Will Tesla Seize The Opportunity As China Relaxes Rules For Foreign Automakers?

by Trefis Team
Tesla Motors
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Earlier this week, China indicated that it would remove a rule that required foreign automakers to enter into joint ventures with local manufacturers to operate in the county. The move could prove to be a positive for Tesla (NYSE:TSLA), which has witnessed rapid sales growth in the Chinese market, potentially allowing it to avoid paying import duties by setting up an assembly plant in the country without having to work with local partners.

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Why China Is Important To Tesla

The Chinese auto market has emerged the largest in the world, with over 28 million vehicles sold over 2017. Moreover, China appears to have embraced the electrification of its auto market at a much more rapid pace compared to many other countries. For instance, plug-in electric vehicles held about a 2.1% share of the total Chinese auto market in 2017, well above the U.S. and Europe, where the share stands at about 1.2% and 1.9%, respectively. Tesla currently counts China as its second-largest market after the U.S., and its share of revenues from the market has been growing (17% in 2017, up from 15% in 2016). Tesla’s Chinese sales stood at a little over $2 billion in 2017, marking an increase of about 90% on a year-over-year basis. As the market grows, it’s possible that China will be Tesla’s largest market in the near future.

EV Manufacturers Stand To Benefit From Rules

China levies an import duty of about 25% on automobile imports, and this significantly drives up the cost of Tesla’s vehicles in the Chinese market. Considering this, Tesla has been looking to open an assembly operation in Shanghai for a while now, but has not been able to agree on appropriate terms with the government. The company has apparently been pushing for 100% ownership of the manufacturing facilities, as it wanted to keep its intellectual property to itself. Under the new regulations, foreign auto companies can now hold 100% of their manufacturing entities in China, up from the previous limit of 50%. While the rule will be relaxed for passenger vehicles by the year 2022, electric car makers are likely to benefit more quickly, as investment restrictions could be lifted as soon as this year.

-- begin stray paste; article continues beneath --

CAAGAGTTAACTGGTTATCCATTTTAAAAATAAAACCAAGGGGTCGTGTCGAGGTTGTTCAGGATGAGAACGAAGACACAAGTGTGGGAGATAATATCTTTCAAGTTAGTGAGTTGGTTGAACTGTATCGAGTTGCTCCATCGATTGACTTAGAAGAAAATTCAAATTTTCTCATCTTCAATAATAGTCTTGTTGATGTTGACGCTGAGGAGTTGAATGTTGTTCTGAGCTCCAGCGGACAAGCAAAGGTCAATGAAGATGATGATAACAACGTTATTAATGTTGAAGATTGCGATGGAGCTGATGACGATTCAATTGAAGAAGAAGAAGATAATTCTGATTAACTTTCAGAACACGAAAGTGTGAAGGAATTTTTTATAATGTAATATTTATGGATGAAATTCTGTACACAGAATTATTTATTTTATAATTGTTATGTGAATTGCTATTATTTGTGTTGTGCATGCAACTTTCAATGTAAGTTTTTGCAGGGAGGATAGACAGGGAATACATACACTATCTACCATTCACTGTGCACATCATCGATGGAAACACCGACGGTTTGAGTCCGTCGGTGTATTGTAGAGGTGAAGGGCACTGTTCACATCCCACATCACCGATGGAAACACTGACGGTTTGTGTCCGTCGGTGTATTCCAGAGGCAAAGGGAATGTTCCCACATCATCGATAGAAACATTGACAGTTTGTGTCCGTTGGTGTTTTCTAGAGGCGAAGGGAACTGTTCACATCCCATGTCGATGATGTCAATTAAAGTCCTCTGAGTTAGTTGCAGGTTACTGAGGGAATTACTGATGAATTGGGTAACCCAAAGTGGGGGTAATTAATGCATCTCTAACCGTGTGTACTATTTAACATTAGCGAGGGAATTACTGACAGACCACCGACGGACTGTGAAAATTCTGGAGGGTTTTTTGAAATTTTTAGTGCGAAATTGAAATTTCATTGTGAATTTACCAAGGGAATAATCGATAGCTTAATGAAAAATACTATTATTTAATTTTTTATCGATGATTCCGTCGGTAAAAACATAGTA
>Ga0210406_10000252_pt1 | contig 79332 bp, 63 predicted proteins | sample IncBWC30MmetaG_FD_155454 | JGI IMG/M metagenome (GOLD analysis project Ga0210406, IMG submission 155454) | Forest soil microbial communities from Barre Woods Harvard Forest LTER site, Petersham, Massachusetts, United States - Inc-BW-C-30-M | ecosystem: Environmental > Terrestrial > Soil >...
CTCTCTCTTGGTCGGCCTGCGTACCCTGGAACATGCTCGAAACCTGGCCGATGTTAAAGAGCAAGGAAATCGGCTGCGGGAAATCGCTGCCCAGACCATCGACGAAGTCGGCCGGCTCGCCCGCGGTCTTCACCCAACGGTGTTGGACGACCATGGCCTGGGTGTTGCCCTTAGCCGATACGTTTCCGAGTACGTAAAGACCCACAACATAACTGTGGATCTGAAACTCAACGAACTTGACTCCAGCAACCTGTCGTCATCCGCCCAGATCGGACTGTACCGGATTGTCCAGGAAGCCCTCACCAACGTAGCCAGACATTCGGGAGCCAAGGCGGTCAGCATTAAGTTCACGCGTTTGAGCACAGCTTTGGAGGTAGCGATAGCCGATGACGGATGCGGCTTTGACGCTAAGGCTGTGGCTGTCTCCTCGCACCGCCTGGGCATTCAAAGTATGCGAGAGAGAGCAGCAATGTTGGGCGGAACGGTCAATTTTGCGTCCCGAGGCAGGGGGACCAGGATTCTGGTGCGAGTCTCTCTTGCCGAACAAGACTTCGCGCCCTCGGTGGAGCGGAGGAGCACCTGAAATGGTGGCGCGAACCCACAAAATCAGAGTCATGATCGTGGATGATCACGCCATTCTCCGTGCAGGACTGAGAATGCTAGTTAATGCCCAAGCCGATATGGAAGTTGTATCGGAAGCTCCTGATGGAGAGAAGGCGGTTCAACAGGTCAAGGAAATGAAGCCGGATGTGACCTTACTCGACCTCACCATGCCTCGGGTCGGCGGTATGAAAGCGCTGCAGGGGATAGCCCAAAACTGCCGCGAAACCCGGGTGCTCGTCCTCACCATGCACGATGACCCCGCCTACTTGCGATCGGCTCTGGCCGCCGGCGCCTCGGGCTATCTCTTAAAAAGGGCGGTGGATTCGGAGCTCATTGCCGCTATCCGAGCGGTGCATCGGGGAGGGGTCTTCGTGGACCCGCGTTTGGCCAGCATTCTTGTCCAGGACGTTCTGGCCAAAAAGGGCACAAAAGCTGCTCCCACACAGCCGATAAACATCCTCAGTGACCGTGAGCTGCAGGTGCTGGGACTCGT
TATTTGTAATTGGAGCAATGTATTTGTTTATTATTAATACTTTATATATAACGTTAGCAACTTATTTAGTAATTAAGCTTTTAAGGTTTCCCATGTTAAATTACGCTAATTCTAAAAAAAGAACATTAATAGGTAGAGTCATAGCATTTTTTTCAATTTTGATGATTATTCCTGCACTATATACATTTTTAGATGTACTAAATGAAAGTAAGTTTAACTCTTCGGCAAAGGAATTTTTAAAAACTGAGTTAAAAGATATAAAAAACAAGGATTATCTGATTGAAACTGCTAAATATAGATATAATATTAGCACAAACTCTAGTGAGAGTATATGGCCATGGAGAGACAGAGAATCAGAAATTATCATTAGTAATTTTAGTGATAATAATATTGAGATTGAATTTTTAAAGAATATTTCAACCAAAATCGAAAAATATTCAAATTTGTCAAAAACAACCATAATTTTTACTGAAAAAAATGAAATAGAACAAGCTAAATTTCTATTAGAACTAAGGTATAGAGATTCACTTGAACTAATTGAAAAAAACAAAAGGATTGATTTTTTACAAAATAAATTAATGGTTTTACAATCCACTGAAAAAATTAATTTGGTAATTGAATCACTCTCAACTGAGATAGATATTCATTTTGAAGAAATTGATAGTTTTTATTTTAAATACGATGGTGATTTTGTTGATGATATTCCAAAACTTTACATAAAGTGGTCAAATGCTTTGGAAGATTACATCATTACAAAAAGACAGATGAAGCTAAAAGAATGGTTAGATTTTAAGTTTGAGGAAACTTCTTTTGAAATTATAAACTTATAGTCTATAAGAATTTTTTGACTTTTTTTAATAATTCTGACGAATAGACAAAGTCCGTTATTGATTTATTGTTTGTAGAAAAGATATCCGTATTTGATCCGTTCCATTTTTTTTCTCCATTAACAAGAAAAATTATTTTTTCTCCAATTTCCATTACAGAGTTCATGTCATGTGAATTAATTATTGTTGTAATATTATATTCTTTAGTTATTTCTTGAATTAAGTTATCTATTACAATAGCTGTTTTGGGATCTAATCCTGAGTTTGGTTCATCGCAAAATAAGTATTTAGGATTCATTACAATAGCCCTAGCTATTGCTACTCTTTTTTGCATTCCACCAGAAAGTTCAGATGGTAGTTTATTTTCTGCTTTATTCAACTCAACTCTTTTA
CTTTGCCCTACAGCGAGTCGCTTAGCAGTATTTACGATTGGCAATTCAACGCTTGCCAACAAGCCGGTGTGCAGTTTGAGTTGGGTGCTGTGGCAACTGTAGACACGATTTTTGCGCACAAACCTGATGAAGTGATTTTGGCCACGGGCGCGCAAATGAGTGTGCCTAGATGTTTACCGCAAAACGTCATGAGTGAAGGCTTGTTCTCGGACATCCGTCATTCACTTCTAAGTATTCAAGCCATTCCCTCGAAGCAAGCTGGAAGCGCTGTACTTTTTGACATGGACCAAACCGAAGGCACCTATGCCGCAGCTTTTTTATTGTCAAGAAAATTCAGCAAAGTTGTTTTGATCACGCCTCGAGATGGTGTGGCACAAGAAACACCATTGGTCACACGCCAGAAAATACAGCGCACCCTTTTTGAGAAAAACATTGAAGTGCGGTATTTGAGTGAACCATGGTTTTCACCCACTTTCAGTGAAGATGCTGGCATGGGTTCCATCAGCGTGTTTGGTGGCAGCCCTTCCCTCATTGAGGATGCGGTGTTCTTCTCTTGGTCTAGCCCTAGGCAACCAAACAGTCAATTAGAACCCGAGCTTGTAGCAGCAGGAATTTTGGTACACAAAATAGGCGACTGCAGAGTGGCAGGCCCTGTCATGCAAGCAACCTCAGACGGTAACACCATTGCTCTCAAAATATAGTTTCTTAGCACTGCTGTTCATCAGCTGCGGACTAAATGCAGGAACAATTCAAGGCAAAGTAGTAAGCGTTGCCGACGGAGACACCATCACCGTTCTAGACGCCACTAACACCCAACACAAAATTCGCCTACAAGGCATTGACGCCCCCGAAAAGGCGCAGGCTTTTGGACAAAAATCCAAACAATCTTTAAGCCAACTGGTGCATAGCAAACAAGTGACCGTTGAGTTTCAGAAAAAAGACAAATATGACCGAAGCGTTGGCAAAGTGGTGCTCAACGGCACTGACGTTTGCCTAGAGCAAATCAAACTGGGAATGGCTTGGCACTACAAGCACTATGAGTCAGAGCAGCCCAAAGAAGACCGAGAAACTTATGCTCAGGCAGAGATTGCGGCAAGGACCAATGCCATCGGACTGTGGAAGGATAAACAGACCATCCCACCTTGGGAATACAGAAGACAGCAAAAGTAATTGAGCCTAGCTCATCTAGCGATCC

Tesla Could Still Choose To Hold Off On Manufacturing In The Interim

Although having a Chinese facility could help Tesla drive down costs and eliminate tariffs, stimulating demand, it’s possible that the company might hold off on its manufacturing plans in China in the interim. Last week, the Chinese government indicated that tariffs on imported vehicles could be significantly reduced from the current 25% this year, meaning that Tesla could continue to build its electric cars and SUVs at its Fremont facility, and export to China at potentially lower rates than before. Moreover, building out a new facility is going to be very capital intensive, and the company may not want to fund this in the near term as it continues to burn through cash. Tesla has also indicated that it would not be raising additional equity or debt this year, apart from its standard credit lines.

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